We woke up this morning with our mind astir. Something’s been bothering us, and it finally popped its ugly head out of its hole.
It’s the fattened conglomeration of recent conversations, some disturbing headlines and a whole lot of pondering.
It has us worried.
Not for us… but for our economy.
Take these headlines, for example.
A ‘meat tax’ on red meats could be coming to the UK – what you need to know – Manchester Evening News
Why Payments Firms Are Often the First Line of Defense Against Hate – Barron’s
More Cities Want to Embrace ‘Democracy Vouchers’ – CityLab
On their own, these tales of good gone wild don’t tell us a whole lot. We won’t lose sleep over any one of them.
But once we see how they’re all woven together into a tapestry of trouble… our eyes just won’t close.
Feels So Good Bad
Take the meat tax, for example.
It turns out that if we eat a lot of meat, we just may get sick. Whodathunkit?
We’ve all known for quite a while that red meat is linked to increased rates of heart disease, cancer and even diabetes. But to the wide woe of the feel-good crowd, we still eat meat.
The world gives us a choice… and we choose what we will.
But that’s not good enough. Some humans simply must control other humans. So they’ll force us to eat less meat… drink less soda… and pull the straws out of our cups.
In the case of the above-mentioned meat tax, the fine folks at Oxford University say nearly doubling the price of processed meat could save as many as 220,000 lives each year.
But we’d pull the airy minds of these academics back to earth by reminding them a lack of exercise is far harder on the heart than a warm chunk of beef. Shall we tax the lazy, too? How about we double the tax on sofas… or, better yet, classroom seats?
Ah, no… that’s crazy talk.
We’re not working in a realm of commonsense economics. This is 2018. This is feel-good economics.
That’s certainly the case with our second headline about payment firms and their selfless quest to end hate.
You Can’t Say That
First, they kept guns out of our hands (at a success rate that only a politician could tout). Now payment firms are protecting our feelings from the meanies on the internet.
The Barron’s piece starts with a mention of the synagogue shooter in Pittsburgh. The crazy nut was posting offensive content on a website called Gab.
The site was proud of the fact it didn’t censor its users’ content. Anything goes… and anything certainly went.
But that’s not our point.
Our point is that the site was nearly immediately yanked off the web after the shooting. It wasn’t the government… it wasn’t angry citizens that took the site down… nope, it was more feel-good economics.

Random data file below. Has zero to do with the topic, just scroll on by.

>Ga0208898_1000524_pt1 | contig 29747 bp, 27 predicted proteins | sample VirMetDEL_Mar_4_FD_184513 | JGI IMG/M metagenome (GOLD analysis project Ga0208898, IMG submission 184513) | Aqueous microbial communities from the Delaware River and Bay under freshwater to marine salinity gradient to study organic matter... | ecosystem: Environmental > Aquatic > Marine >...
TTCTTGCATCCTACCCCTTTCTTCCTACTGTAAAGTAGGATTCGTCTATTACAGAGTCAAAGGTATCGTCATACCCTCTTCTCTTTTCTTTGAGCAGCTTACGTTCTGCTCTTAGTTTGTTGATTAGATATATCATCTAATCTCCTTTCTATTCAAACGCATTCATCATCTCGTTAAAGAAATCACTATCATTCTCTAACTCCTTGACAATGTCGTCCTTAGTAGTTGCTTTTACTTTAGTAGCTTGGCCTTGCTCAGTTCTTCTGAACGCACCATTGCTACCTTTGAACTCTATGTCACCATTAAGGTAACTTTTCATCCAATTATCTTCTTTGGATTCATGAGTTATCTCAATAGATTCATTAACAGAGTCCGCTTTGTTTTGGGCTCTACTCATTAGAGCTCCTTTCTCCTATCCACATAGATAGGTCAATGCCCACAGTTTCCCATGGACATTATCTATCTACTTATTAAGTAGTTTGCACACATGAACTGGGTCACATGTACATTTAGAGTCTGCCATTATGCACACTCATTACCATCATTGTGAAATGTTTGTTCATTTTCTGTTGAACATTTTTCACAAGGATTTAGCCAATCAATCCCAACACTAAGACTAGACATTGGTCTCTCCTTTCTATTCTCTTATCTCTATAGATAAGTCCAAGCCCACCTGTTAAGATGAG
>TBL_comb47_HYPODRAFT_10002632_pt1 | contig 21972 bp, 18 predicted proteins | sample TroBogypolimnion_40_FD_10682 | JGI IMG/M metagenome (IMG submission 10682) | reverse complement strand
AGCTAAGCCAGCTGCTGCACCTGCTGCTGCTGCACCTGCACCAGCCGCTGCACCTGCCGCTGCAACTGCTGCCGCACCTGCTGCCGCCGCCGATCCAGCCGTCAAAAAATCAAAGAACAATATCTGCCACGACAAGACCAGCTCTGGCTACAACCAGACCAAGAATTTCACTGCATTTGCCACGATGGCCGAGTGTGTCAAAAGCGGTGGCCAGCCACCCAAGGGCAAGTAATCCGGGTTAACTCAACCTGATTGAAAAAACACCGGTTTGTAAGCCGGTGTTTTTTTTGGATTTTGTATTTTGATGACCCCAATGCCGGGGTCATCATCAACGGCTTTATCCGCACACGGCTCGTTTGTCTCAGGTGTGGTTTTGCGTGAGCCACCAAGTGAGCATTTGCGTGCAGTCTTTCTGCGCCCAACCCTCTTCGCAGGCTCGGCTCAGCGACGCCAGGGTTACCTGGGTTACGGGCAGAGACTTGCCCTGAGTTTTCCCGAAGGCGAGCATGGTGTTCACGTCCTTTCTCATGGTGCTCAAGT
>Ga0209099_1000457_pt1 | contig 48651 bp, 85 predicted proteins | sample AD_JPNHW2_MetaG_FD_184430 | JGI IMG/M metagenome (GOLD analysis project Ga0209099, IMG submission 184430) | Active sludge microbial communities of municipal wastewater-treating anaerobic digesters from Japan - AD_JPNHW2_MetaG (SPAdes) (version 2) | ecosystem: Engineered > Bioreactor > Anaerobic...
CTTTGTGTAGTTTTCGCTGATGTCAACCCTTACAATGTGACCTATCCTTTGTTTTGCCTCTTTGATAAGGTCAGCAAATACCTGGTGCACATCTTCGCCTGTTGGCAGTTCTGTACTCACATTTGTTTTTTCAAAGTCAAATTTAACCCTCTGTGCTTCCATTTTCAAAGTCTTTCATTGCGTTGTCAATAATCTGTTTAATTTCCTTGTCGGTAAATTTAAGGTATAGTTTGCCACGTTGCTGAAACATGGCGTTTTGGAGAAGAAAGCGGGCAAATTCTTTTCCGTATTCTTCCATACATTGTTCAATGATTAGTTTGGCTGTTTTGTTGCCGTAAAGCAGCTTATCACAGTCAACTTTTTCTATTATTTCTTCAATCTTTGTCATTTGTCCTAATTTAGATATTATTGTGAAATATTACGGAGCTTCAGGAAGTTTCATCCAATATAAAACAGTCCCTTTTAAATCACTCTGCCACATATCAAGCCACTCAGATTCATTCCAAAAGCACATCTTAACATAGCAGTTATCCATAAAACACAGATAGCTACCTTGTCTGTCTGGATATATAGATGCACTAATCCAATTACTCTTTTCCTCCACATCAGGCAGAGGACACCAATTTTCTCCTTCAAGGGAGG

The companies that support the back end of the site said they’d no longer provide their services to such a site.
But keen-eyed observers were quick to point out that far more hate is spilled on Instagram in a day than was spread on Gab in a month. And as Barron’s reports, “No payments company is going to try to cut off the $440 billion market cap social media giant.”
Again, we’re no longer dealing with the sort of commonsense economics that builds a great society… it’s feel-good economics.
If it feels good… do it.
Keep that idea in mind as we examine our third headline. It’s a doozy.
The Voter Tax
You see, the tax-happy folks in Seattle weren’t all that excited about the way politicians spend their way to office. We all know the man with the deepest pockets wins.
But instead of doing the hard work and truly changing the system… Seattle did what Seattle does best. It swooped in and grabbed some campaign cash right out of the pockets of its tax base.
It launched a $3 million-a-year property tax, sliced up the proceeds into $100 allotments and mailed “Democracy Vouchers” to each of its citizens.
That’s right… it raised taxes so underdog politicians had a better shot at office.
It’s feel-good economics at its worst.
Of course, it failed immensely. Most folks (more than 95%) tossed their vouchers in the trash. The few that did use their vouchers hardly put a million bucks into the campaign system…
Meanwhile, the bureaucracy to run it all cost far more.
And yet – as the headline warns us – more cities are eager to give the idea a try.
Why? you ask.
Because, darn it, it just feels good.
Again, on their own, these headlines have some merit. But put them side by side and read one article after the other and we see something dangerous.
It’s the death of our beloved Liberty.
And it’s not dying at the hands of a government gone wild… it’s dying because the laws of the economy are changing.
Common sense and its math-driven sensibility have been shoved aside.
Now we’re dealing with feel-good economics… and the numbers don’t add up.
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